The Federal Communications Commission (FCC), the regulatory body governing telecommunications in the United States, has finally taken action against robo-text messages. These unsolicited texts, also known as robotexts or spam text messages, have been a nuisance for mobile phone users for years. The FCC has stepped in to put an end to this practice, which has been a persistent problem for consumers.
Robo-texts are automated text messages sent to a large number of phone numbers, often promoting products or services the recipient has no interest in. They can be annoying, interruptive, and can also carry security risks if they contain links to malware or fraudulent websites. Despite being illegal in the United States, these texts continue to flood the mobile networks.
The FCC has announced new rules that will further restrict the use of robo-texts. The new guidelines target businesses that send text messages using automated dialing systems. Under the new regulations, companies will have to obtain the recipient’s written consent before sending robotexts. This written consent must be clearly formatted and explicitly state the purpose of the automated text messages.
The move by the FCC represents a long-awaited attempt to shut down robo-texts. The use of automated dialing systems is already regulated under the Telephone Consumer Protection Act (TCPA), which prohibits the use of automatic dialing systems and artificial or prerecorded voices to call or text mobile phone numbers without prior consent. The act was introduced in 1991 in response to the growing number of telemarketing calls being made.
Despite the TCPA being in place, the use of robo-texts has continued to be a problem for phone users. The new rules introduced by the FCC will provide greater protection to consumers from unwanted text messages. The organization has stated that the new rules will help to prevent consumers from being bombarded by unwanted text messages, and offer more control over the types of messages they receive.
The FCC has stressed that companies should not assume that receipt of a message from a consumer is indicative of their consent to future messages. The written consent obtained by a company must be specific to the campaign for which it was obtained, and cannot be assumed to extend to future marketing campaigns. The new rules come into effect from April 2022.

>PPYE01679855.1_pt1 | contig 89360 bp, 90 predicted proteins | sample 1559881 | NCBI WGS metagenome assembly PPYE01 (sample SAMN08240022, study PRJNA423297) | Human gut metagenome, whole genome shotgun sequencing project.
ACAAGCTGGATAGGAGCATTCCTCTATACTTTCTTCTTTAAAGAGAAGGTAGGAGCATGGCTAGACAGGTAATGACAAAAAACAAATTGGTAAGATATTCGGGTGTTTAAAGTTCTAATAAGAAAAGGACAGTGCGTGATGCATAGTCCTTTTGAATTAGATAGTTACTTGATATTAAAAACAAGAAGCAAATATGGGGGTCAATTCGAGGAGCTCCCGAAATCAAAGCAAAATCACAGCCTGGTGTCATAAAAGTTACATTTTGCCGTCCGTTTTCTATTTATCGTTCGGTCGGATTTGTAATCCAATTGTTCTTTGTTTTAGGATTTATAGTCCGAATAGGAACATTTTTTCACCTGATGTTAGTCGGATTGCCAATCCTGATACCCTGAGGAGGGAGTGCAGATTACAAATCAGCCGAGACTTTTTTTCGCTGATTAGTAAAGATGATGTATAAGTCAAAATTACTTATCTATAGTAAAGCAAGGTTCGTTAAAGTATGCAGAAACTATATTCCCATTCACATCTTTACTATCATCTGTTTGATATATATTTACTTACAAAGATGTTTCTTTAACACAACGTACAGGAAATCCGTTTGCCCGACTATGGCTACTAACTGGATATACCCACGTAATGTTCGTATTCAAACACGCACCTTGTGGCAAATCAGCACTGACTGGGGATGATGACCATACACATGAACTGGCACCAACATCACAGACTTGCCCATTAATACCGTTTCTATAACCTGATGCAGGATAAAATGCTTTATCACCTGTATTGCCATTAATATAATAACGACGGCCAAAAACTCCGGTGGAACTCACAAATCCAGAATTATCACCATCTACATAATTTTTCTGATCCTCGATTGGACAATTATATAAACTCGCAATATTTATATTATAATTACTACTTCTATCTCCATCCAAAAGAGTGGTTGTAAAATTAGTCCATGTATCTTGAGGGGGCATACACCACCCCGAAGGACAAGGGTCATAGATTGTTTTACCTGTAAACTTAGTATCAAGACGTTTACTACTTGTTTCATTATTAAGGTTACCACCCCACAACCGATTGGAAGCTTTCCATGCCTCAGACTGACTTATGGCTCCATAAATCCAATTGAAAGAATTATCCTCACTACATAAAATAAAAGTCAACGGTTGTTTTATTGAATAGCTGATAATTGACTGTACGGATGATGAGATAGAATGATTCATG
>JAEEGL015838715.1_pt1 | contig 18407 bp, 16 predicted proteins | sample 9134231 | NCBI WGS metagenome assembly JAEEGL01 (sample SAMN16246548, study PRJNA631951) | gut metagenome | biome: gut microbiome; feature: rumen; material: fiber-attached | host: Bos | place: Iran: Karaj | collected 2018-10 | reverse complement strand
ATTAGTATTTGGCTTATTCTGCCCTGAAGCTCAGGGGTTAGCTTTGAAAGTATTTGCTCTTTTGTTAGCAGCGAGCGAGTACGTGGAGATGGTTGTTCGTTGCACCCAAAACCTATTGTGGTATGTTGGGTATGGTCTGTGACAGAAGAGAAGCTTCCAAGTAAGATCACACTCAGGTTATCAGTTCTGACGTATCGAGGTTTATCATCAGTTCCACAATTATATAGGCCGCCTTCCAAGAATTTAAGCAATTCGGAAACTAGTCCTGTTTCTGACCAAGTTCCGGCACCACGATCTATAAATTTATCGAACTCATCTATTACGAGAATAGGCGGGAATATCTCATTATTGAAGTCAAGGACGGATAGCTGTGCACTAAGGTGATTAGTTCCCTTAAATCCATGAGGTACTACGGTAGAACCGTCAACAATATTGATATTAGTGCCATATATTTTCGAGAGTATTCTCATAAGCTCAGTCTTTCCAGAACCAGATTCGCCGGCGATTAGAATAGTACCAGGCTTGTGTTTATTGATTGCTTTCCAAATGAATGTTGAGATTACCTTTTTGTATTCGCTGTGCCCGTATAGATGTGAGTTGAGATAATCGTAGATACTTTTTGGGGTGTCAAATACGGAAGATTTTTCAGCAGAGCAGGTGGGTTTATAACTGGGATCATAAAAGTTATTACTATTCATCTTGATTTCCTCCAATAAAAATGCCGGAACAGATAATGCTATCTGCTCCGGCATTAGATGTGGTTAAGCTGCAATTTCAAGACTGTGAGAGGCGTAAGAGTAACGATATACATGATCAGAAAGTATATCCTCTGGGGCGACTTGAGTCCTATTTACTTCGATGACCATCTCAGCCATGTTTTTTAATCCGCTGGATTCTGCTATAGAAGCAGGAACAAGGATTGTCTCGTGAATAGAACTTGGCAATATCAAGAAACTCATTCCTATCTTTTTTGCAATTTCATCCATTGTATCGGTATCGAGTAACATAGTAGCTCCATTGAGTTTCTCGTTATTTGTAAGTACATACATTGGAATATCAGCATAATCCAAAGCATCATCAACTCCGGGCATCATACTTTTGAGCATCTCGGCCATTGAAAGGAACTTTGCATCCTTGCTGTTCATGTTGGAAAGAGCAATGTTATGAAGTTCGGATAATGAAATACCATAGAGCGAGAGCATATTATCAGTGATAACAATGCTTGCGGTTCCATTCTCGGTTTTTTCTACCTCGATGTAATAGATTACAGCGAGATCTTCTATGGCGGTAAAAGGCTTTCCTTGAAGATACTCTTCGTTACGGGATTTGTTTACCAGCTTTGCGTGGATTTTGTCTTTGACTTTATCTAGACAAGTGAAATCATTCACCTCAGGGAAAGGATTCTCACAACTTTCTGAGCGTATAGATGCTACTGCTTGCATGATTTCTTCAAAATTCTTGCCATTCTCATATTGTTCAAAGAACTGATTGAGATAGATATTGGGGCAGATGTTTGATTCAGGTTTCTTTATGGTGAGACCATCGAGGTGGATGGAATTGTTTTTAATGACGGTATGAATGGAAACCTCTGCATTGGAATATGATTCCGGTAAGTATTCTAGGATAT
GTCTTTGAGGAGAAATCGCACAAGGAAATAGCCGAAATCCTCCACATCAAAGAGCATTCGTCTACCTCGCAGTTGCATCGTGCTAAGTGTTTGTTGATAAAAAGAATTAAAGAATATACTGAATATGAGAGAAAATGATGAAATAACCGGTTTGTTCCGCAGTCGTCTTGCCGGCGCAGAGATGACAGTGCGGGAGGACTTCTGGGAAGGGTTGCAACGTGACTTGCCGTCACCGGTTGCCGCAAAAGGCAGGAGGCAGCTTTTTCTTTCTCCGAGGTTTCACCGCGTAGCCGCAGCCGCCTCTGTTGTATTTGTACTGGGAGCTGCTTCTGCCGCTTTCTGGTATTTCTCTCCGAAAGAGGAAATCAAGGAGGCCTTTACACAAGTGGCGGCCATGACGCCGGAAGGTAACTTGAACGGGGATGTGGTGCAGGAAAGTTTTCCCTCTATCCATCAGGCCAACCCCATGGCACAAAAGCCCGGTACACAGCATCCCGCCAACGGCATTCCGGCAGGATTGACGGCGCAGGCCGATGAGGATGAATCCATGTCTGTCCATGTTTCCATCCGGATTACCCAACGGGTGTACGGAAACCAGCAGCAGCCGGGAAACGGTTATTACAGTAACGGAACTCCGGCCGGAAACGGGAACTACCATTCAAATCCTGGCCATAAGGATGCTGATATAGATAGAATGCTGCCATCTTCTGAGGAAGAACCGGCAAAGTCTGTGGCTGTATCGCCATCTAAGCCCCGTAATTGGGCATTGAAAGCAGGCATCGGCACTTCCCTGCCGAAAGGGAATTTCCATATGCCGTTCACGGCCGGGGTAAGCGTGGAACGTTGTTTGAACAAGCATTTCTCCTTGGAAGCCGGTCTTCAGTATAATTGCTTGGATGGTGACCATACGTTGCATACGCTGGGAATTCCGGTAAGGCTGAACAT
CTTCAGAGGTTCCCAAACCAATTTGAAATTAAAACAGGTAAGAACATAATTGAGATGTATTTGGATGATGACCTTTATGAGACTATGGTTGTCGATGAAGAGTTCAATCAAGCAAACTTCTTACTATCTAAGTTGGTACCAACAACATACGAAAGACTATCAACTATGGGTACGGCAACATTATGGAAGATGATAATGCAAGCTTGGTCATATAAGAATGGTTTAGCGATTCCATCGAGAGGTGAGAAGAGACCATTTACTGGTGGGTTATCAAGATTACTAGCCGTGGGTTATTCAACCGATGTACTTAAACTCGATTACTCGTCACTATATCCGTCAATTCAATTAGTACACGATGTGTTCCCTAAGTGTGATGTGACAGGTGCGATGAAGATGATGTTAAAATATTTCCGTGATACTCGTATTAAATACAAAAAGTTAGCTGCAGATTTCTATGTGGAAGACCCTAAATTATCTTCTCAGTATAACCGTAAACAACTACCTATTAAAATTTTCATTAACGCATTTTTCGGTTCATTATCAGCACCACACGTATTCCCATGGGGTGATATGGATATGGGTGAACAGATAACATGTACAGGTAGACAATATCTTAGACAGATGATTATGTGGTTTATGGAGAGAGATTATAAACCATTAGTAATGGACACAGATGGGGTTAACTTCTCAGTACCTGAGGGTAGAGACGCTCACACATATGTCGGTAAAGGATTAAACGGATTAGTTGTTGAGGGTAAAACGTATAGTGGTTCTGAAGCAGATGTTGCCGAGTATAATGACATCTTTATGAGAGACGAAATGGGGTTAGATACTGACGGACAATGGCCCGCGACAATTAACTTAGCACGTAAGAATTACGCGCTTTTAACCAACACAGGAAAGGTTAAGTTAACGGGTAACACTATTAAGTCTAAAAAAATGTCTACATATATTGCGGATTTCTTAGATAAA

The FCC has also proposed new rules to prevent the fraudulent use of text messages. The new proposal would require phone companies to implement a new authentication system for text messaging, known as STIR/SHAKEN. This system would allow phone carriers to verify the authenticity of text messages, preventing the use of spoofed numbers, which enables scammers to pose as legitimate businesses.
The use of STIR/SHAKEN has already been mandated for telephone calls by the FCC, but now the proposal would extend this to text messages. The proposal would also require phone carriers to implement a database of registered phone numbers, which would allow businesses to be verified before they can send texts using automated dialing systems.
These measures by the FCC mark a significant step in the fight against nuisance text messages. Phone users have been crying out for a solution to this problem, and the FCC’s response shows that it is keen to protect consumers from this type of unsolicited messaging. Many have called for the introduction of tougher penalties for those found to be in breach of the new rules.
The FCC’s move to clamp down on robo-texts is a welcome development, which will help to protect consumers from being bombarded by unwanted text messages. The new rules will help to give phone users greater control over the types of messages they receive, and provide a clear pathway for those who wish to opt-out of receiving automated texts. With the new regulations coming into effect in 2022, many will be hopeful that this marks the end of the robo-text era.